A MULTI-MILLION ringgit beautification project involving Jalan Scott right up until Jalan Tebing in Brickfields has irked stakeholders who claim they were not consulted before it was given the go-ahead by Kuala Lumpur City Hall (DBKL).
Several temple management committees, apartment dwellers and the business community in the area claim they would be directly affected by the project if it went ahead, as it will not only take away more than 20 parking bays but will increase traffic in the area.
Also, the stakeholders say some of the roads would be narrowed to accommodate the project, which would lead to a gridlock.
The Malaysian Association for the Blind (MAB), which has been adversely affected by the project that started six months ago, said its members were forced to walk on broken pavements with missing tactile blocks. Some of the blind pedestrians even walked into the plastic barricades set up to facilitate the project.
MAB senior executive for accessibility and advocacy Siti Huraiza said that no one from DBKL consulted the association until it was too late.
“To be fair, after the Brickfields Rukun Tetangga and the LA21 group highlighted the matter, City Hall did talk to us,” she said.
The project, River of Life Package 4B, involves widening and beautifying pedestrian walkways along Jalan Scott, Jalan Tun Sambanthan 4, Jalan Thambipillay, Jalan Sultan Abdul Samad and Jalan Tebing. It also includes building seating benches along the way.
“We found it strange that the disabled community were not consulted about the project as it is crucial to us that the design is disabled friendly,” Siti said.
“DBKL told us it was using a universal design that was disabled friendly, which is why they did not consult us.
"We are also unhappy that when DBKL began the project, it did take into account the safety of the visually impaired community in the township.
“Every day, MAB staff and members are faced with one barrier or another. It does not help when the tactile blocks are destroyed and there are obstructions on every stretch of the footpath,” she said. Sree Veera Hanuman Temple president Suresh Maniam said the congestion and the lack of parking space was a big problem in Jalan Scott, which has four temples in a row.
“During the weekend, the crowd swells up to 3,000 in my temple alone and during festivals or when it is the wedding season, the number triples,” he said.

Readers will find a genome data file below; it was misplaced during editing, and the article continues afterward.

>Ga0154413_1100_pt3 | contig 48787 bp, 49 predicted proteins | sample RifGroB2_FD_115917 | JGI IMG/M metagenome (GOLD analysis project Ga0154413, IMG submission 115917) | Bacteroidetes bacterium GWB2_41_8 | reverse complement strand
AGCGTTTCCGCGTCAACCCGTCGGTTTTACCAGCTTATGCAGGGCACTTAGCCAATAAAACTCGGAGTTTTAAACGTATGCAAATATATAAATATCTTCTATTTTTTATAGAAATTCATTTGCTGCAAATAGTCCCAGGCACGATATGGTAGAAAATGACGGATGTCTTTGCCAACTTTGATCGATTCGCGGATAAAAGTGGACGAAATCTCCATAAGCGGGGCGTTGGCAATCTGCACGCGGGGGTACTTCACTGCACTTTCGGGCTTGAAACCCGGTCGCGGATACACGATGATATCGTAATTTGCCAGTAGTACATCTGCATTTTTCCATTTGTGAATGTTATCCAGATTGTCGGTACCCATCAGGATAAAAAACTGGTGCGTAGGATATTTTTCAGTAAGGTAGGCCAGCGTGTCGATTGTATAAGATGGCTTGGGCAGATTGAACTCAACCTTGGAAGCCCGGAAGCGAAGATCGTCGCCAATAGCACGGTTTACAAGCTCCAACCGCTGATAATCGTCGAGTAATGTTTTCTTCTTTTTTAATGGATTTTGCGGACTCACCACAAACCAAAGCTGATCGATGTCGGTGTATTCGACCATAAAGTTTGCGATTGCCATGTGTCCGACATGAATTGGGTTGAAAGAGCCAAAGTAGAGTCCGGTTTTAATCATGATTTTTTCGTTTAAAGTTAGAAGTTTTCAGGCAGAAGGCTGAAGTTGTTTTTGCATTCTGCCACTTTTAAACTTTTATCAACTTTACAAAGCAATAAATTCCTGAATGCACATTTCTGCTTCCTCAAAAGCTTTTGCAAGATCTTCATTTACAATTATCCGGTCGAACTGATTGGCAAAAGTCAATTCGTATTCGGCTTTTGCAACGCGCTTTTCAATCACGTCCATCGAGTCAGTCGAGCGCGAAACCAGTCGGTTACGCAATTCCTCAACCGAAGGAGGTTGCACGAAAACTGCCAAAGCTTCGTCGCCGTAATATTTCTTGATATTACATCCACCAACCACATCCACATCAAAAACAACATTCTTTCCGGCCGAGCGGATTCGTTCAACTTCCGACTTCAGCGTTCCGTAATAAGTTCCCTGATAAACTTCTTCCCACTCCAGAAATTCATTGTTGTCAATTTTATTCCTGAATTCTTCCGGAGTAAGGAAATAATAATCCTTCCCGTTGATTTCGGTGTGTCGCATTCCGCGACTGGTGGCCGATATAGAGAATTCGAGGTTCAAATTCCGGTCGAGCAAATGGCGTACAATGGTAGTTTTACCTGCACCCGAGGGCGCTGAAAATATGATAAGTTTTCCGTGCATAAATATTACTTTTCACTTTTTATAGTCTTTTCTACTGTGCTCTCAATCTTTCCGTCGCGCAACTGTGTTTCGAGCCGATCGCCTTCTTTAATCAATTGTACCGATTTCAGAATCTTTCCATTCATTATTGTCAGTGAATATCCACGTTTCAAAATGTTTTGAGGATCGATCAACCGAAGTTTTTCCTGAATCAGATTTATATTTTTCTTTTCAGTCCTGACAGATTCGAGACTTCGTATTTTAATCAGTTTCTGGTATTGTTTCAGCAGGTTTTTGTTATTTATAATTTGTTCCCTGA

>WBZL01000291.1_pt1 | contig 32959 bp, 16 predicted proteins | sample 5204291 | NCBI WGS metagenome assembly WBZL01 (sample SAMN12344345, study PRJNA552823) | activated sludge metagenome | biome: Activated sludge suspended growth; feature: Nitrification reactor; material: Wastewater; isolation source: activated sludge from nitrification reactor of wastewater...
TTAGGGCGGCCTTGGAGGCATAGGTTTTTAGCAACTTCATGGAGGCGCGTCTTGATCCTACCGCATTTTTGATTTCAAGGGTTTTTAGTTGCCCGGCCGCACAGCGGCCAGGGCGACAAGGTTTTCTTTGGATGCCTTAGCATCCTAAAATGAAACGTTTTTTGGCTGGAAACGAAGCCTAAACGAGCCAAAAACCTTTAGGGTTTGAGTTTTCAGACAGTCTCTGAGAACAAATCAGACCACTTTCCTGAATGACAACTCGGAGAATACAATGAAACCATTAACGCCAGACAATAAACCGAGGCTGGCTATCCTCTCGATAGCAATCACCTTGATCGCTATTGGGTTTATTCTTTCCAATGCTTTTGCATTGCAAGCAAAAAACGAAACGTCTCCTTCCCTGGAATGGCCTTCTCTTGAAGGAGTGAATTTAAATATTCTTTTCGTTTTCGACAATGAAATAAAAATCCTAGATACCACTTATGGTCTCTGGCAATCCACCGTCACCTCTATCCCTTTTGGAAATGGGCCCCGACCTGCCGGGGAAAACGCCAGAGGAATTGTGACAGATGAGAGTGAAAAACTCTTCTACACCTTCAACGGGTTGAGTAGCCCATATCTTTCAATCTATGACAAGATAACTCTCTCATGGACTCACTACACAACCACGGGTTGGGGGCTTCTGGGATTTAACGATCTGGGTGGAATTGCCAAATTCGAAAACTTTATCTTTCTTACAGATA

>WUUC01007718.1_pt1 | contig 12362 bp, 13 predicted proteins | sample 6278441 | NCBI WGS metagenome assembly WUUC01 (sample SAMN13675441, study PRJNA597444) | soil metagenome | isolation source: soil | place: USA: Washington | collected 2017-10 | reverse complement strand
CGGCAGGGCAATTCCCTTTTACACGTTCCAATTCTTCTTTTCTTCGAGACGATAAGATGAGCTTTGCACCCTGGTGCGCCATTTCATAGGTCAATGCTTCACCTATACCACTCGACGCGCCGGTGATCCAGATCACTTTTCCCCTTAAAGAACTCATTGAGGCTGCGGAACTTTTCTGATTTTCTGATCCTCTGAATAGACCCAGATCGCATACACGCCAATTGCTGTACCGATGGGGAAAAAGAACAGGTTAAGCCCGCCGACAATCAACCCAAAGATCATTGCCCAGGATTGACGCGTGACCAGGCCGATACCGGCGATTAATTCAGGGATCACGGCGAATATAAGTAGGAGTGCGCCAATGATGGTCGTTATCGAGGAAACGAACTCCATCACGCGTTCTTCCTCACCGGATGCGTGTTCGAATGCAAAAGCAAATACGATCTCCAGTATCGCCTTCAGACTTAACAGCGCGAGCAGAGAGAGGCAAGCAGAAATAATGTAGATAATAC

“The reserve bay meant for school buses to drop off students living in Scott Sentral Service Suite has been taken up for the project.
“Now buses will have to stop in the middle of the road and it’s not safe,” the condo’s representative Chandra Ram Prakash added.
“We are not happy about this want to know why there was no consultation before hand,” he reiterated.
Brickfields RT chairman S.K.K Naidu said that despite a belated explanation from DBKL, it would seem many stakeholders in area are not happy.
“The idea of the project is appealing and we are not against it; but there are some points brought up by residents that need to be addressed,” he said.
Some residents are also against the flower stall project that is coming up along a pedestrian walkway along Jalan Scott.
“We question the necessity for these flower shops. The temples here already have stalls providing devotees flowers,” Suresh said.
“It’s unnecessary to take up precious pedestrian walkways. Whey were the residents not consulted?” he asked, adding that many were disappointed in DBKL.
When contacted, DBKL project management executive director Datuk Mahadi Che Ngah said he has met the residents to hear their concerns.
“I went down to the ground and listened to their concerns. We will be re-looking at the plans as there is a possibility that areas with less pedestrian traffic may not need as wide a walking path, and the parking bays can be maintained.
“But the residents have to look at the bigger picture. We want to encourage more people to walk and doing away with parking bays is just something we are moving towards,” he said.